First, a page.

By Shane Chorley, Head of Sales and Marketing at Frogfoot
Access to affordable always-on connectivity, such as that provided by fibre, and advancement in home automation technology has resulted in a growing number of South Africans showing an interest in, and adopting smart home technologies. However, broad adoption of such technology depends on its ability to provide real value or cost saving for households, rather than just being a novelty.
With intermittent lockdown restrictions being in force over the past year, people have been spending most of their time in their homes, and are now giving more thought to how they can use technology to improve their work-from-home or study-from-home environments and overall standard of living.
But, what exactly is a smart home? When thinking about this concept, it is easy to get carried away with images of curtains that open and close themselves at sunrise and sunset, a bath that runs itself when you get home, and more - but these use cases are unlikely to gain wide usage anytime soon.
Broad applications in safety and security
The most common application of smart technology seen in South Africa has been for security purposes, with most modern CCTV camera systems possessing the capability to send notifications or alerts to users, while also giving them the ability to view footage remotely on their mobile devices. This is now possible because we have taken existing technology (the CCTV) and enhanced it through access to internet connectivity and cloud services.
Fibre has played a major role in enabling these developments, not only in individual homes, but broader too: security companies, residential estates and homeowners associations are increasingly turning to CCTV connected via fibre in order to improve safety and security in their neighbourhoods. In some instances, the fibre network operators themselves are installing CCTV cameras and then allowing for external parties to subscribe to video feeds.
Beyond simply giving users the ability to visually monitor ongoing activities in their suburb, using cloud services provides them with more advanced functionality, such as automatic number plate recognition (to warn if a stolen car enters an area) and even facial recognition in order to improve safety and security.
Even better, this technology can be adapted so that cameras can be used to automatically check the temperatures of people entering various establishments - similar to what is done at airports - rather than relying on the current manual scanning and entry of data into sheets of paper.
Connectivity, electricity key
As one can imagine, smart homes are completely reliant on an uninterrupted electricity supply in order to function properly, and it comes as no surprise that many of the people who are adding in smart home features are also investing into securing their supply of power, be it through a UPS system that kicks in during outages or loadshedding - or even moving toward solar power.
Similarly, uninterrupted internet connectivity has become critical in an age where individuals in the household are working, carrying out business and studying from home, all through the use of online communication and collaboration tools. Recent increases to fibre broadband speeds announced by multiple providers - such as a doubling of speed in many instances for Frogfoot fibre customers - means that capacity is no longer an issue, but a loss of connectivity is not just an irritation or minor inconvenience, but can result in missed business opportunities, missed meetings or missed classes.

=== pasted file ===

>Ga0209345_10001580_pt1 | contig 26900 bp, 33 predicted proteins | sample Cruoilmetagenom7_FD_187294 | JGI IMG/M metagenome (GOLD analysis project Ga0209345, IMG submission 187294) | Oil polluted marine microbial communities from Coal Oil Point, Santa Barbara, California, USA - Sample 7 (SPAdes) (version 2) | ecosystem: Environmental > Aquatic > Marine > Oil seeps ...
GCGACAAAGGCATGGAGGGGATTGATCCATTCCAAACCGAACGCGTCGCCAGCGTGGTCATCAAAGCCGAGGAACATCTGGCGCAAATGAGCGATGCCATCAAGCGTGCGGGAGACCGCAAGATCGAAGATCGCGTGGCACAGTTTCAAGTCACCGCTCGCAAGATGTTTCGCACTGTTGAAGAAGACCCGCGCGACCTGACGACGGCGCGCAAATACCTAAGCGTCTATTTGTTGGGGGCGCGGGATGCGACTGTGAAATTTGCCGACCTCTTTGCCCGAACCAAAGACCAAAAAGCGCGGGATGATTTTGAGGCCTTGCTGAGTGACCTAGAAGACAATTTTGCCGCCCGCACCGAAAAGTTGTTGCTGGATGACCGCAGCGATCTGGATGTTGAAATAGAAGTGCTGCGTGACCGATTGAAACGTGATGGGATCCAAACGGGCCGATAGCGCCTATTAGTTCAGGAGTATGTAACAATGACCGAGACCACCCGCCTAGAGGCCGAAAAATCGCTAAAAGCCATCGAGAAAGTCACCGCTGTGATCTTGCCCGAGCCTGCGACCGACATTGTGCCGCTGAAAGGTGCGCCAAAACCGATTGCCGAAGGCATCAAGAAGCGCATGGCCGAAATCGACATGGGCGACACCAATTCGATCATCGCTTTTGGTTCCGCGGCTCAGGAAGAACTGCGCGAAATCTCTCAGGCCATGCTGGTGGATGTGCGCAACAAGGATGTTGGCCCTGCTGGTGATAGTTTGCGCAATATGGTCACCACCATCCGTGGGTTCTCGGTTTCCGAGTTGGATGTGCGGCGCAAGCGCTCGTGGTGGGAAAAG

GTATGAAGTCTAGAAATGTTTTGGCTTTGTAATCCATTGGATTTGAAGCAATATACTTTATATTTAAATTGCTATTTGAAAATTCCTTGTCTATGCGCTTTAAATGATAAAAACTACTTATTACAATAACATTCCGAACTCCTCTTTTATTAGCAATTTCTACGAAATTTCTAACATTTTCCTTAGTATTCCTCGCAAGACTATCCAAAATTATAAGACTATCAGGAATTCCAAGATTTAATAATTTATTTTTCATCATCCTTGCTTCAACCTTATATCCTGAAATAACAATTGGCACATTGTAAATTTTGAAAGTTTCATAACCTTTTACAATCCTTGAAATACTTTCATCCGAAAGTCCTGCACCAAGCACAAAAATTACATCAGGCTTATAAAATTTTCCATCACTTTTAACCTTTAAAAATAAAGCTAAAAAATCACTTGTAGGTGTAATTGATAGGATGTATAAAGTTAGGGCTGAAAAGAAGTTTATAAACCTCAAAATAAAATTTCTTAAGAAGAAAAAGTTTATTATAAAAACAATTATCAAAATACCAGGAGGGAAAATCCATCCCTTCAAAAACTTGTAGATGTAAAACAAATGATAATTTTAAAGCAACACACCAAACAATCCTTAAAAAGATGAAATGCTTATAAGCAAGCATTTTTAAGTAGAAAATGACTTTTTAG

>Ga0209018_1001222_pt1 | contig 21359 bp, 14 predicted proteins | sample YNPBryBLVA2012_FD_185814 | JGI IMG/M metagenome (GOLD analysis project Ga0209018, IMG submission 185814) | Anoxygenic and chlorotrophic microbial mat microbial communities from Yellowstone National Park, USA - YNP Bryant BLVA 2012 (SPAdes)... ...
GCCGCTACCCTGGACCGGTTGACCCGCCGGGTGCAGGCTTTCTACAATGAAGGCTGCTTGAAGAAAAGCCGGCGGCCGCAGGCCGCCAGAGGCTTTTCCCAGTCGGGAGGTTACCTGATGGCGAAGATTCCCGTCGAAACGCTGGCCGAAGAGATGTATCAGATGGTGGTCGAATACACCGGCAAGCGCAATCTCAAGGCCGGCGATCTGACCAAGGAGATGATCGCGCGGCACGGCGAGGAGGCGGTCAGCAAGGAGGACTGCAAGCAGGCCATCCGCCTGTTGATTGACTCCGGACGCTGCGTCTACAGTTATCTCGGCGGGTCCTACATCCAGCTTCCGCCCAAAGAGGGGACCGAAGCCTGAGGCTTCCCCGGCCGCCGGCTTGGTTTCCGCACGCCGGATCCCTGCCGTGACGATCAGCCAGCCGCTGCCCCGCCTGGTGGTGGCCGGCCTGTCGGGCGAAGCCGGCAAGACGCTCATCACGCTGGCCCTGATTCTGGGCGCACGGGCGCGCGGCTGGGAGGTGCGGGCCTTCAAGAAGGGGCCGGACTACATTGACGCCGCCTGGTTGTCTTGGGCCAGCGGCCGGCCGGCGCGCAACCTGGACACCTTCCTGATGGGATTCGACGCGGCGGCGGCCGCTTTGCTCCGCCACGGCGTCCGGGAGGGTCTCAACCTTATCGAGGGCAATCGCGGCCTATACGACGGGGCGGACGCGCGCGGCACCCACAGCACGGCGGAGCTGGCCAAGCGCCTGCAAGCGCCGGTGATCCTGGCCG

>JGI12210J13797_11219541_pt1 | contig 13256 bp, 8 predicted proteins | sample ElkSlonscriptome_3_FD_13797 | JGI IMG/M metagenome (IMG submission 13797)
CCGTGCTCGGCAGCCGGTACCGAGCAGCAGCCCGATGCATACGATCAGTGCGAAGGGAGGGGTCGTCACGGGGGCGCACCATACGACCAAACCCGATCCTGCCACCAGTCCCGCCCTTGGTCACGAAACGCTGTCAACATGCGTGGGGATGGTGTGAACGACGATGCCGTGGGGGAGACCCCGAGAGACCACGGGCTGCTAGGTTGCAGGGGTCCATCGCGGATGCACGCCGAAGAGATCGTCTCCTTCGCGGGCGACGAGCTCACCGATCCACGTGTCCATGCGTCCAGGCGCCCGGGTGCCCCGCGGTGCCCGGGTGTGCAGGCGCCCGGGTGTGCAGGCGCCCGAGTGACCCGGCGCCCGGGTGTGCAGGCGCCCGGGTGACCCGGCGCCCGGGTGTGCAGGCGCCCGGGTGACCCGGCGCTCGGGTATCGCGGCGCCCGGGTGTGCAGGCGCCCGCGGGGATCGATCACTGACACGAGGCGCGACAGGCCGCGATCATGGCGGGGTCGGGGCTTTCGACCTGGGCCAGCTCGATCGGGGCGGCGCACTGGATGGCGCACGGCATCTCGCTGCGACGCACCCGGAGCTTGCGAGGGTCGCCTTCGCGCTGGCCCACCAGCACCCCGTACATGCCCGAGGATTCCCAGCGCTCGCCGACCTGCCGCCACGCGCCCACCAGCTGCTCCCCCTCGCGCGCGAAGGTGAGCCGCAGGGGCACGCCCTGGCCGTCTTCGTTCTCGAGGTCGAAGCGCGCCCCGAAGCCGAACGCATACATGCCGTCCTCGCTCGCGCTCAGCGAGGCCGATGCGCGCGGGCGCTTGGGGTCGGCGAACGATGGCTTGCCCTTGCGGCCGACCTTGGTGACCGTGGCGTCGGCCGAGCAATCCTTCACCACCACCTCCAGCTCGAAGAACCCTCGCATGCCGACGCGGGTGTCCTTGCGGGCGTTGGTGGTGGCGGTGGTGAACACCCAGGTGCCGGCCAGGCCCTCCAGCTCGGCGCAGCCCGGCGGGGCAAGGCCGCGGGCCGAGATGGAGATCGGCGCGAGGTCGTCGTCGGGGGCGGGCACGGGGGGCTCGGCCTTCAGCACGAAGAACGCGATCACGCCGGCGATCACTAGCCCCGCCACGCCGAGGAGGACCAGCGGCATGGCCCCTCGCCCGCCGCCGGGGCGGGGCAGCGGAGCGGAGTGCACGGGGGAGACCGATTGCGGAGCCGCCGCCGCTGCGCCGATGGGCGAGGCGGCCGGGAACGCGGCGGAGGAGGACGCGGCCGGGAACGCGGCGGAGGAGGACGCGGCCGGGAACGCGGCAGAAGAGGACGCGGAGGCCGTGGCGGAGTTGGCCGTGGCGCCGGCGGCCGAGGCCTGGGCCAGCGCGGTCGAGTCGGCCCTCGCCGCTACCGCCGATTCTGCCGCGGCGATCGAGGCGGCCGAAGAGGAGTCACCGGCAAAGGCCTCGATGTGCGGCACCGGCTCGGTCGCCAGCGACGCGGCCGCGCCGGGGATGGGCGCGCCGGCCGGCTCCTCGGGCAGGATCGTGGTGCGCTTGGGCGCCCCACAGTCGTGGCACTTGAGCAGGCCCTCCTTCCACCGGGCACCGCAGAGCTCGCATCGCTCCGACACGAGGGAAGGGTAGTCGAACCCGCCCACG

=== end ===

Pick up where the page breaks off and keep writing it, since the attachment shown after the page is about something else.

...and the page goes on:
As a result, more households are ensuring that they have multiple connectivity links in order to ensure redundancy. Typically, this includes a fibre line as the primary connection (it is the most cost effective, stable and reliable) and fixed-wireless access (such as LTE) as their failover link.
Natural smart home evolution
Rather than a single external influence or campaign to make homes smart, the adoption of smart technologies is happening in a natural and gradual manner as homeowners replace products at the end of their life with newer versions that are more likely to leverage access to broadband connectivity to provide additional benefits to users.
Products to be found featuring some form of smart functionality include TVs, fridges and other household appliances, lighting, heating and cooling systems, pool or other types of pumps, and more - not to mention personal devices such as smart watches. We also have cloud providers such as Amazon and Google heavily promoting their digital assistants, and conversing with these services is becoming a second nature for youngsters, rather than having to type in information. Enabled by the cloud, the applications are potentially endless, and adoption ultimately depends on what someone wants technology to do for them, and whether they can afford it.
Think of having technology that gives you the ability to be notified when there is a burst pipe, and then lets you even turn off your water remotely. Or notifies you when your electricity mains switch has tripped? It’s not to say that we won’t have light-activated curtains that automatically open and close (we will eventually get here), but that the more practical applications that help address real challenges - and save us money - are likely to be adopted widely first.
As familiarity with smart home technology increases, people will increasingly start to differentiate between ‘luxury’ uses of automation and the application of technology in a home to deal with real world problems. This includes becoming more sustainable, cutting down on water and energy consumption to save on cost, improve safety in their homes and neighbourhoods, or to simply make their lives easier.